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Why large trees in urban areas are removed

Tree Ordinances have been successful at tree banking and tree planting, but it is rare they prevent the removal of existing trees on lots being developed or redeveloped in desirable urban areas. The reason, the perceived value of the land exceeds the value of the tree.

Trees require their roots, and in poor urban soils those roots can take up large swaths of land, often referred to as the critical root zone. The science dictates that removing more than one-third of the root zone can put trees into drought conditions since there are less absorbing roots to give water to the trees. Trees like us are mostly water, and when you restrict water they often die, although most often that decline can be over five to seven years.

Most large urban trees reside in older residential areas. These trees grow up mostly undisturbed in a front, back, or side yard for fifty years or more. The lots are often less than a quarter of an acre and run from $200-500K. The lot is attractive for development and/or rennovations due to its intown location combined with an existing home that is affordable due to its age and size. To maximize profit, the builder wants to build the most expensive home to fit on the lot. The homeowner doing a renovation wants a larger home. Lets say when the new home is completed it will sell for 800K allowing developer to recover their costs and some profit and the homeowner to gain some value. The problem is that the critical root zone of the existing tree on the lot could take up to 50% of the buildable area. Unless the penalty to remove it exceeds the return on the property, that tree is coming down. In the scenario presented that would require a penalty of around $100K to not make it economically feasible to remove that tree.

As a result of this difficultly, tree ordinances do not usually require saving existing trees or do not give a high enough penalty to protect them but instead encourage replanting and/or tree banking (recompense). In my next blog I will discuss the economics of tree banking and replanting.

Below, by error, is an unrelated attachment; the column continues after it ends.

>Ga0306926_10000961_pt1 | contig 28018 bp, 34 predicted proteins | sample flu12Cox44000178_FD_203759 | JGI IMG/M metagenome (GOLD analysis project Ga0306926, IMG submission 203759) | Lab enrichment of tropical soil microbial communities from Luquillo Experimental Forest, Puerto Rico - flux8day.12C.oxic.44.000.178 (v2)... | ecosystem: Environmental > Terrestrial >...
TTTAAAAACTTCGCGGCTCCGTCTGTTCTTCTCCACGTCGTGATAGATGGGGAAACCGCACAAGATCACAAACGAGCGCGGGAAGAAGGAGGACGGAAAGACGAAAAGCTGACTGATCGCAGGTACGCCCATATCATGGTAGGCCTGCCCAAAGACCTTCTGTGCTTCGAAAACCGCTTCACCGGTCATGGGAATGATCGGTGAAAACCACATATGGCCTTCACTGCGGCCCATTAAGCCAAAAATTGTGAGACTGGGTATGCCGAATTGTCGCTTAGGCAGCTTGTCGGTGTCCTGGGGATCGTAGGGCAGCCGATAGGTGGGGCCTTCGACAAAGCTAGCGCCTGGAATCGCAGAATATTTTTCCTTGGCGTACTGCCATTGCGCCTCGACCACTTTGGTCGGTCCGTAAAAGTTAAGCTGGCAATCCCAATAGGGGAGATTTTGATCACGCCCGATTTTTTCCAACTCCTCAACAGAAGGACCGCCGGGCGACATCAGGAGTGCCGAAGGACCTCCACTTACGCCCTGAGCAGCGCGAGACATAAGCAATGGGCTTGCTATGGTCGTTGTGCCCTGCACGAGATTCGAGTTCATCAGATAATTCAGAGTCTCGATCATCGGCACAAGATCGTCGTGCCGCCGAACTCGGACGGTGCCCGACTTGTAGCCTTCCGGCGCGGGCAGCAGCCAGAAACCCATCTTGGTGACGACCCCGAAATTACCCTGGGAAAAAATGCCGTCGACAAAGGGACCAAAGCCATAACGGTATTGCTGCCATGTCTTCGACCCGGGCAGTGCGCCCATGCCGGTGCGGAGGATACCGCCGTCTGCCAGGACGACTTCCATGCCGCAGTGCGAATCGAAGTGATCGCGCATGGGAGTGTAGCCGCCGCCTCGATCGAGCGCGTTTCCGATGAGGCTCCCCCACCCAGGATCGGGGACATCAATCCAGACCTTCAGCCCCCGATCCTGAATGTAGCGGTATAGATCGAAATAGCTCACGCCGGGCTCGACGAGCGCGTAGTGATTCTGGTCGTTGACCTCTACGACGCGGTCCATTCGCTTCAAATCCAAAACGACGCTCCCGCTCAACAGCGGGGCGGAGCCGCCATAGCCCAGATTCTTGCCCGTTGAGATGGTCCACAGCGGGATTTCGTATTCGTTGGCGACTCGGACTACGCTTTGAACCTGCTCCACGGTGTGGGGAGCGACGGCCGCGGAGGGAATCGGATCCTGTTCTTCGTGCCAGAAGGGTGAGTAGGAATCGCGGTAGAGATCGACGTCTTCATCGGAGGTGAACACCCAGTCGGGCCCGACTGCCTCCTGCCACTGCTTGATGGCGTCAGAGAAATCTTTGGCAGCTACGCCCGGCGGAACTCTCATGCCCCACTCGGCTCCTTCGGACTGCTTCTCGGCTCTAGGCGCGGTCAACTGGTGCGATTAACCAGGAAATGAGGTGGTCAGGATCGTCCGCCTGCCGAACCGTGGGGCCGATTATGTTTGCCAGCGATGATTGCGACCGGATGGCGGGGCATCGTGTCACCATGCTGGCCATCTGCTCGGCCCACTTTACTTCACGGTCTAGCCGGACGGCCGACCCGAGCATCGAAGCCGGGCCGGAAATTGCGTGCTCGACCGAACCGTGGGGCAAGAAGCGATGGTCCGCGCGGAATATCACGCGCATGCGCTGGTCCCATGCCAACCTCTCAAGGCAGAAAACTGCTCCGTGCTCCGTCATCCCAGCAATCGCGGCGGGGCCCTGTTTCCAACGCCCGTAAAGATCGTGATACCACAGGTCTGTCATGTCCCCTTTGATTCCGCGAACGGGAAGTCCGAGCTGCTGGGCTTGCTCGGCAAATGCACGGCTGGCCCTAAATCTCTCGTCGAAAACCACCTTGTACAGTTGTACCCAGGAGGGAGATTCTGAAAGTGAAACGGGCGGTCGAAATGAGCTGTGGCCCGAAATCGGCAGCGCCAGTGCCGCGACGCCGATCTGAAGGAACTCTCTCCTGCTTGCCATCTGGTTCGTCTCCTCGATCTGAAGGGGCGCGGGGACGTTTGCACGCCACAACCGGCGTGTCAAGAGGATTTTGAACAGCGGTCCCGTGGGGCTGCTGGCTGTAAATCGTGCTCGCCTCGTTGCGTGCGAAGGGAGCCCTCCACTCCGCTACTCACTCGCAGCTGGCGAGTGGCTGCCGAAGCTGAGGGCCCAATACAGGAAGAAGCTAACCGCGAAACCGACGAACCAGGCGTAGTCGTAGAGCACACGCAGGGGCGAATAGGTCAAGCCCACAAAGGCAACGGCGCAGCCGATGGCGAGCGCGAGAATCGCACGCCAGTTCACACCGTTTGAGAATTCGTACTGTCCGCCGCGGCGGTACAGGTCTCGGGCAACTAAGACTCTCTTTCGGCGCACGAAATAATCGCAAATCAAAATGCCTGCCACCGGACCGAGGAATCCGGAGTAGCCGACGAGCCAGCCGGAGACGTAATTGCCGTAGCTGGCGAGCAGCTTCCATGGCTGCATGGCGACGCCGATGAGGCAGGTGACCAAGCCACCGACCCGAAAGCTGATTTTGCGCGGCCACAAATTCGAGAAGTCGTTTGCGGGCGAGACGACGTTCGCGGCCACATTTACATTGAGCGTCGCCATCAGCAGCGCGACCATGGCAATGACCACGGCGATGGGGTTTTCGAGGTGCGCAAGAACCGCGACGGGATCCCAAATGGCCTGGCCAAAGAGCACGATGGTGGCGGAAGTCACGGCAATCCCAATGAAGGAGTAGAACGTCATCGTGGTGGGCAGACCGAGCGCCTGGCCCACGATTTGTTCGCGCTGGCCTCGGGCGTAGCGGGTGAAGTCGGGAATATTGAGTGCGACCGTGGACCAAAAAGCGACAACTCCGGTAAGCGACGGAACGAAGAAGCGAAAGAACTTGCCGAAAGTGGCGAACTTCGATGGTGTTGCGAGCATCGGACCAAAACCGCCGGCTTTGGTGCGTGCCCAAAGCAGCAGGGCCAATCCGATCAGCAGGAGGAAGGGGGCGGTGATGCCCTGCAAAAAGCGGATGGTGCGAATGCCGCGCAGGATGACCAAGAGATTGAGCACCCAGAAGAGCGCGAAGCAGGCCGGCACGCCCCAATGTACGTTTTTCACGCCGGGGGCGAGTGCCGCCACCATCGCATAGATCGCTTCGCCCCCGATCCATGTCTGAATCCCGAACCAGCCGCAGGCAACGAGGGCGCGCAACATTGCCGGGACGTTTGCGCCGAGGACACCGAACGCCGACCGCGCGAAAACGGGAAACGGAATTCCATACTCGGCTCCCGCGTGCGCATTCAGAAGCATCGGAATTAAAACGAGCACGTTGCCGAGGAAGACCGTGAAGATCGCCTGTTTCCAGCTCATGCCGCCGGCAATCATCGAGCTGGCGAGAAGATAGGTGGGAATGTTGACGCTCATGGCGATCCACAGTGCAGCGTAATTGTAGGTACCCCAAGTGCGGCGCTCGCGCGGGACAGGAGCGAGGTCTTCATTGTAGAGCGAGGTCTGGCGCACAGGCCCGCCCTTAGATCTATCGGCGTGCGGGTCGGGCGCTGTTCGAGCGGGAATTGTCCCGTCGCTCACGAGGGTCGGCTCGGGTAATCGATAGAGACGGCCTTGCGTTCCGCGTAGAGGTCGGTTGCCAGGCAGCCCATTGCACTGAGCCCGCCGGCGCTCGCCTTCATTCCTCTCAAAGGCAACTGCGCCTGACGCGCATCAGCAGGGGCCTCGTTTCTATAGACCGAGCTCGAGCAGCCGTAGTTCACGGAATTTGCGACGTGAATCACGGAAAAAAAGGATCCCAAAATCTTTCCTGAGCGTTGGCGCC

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  • It might help if tree planting and banking were not the only options. Double credit should be given to existing trees. Given that a healthy existing tree will double credit is a small incentive to give for a tree that will more than double the canopy of a replant compared to a replant for most its life. Moreover when it does die, it will provide better spot for a new tree as its ecosystem will remain in tact. Last more Also, I would like to see more emphasis on working around trees via tree prescriptions by certified arborist (e.g. building on piers, mulching, root pruning, watering, etc.) by requiring mitigation before recompense via tree banking or tree replanting.  Mitigation could be capped at 5% of the cost of the project. From my experience very effective mitigation can be placed for less than $20K.

  • I've been working a bit with a city's landscaping ordinance (I can't say where) and the following articles struck me in regards to this topic:

    "(c) The responsible party [developer] shall contribute to the city a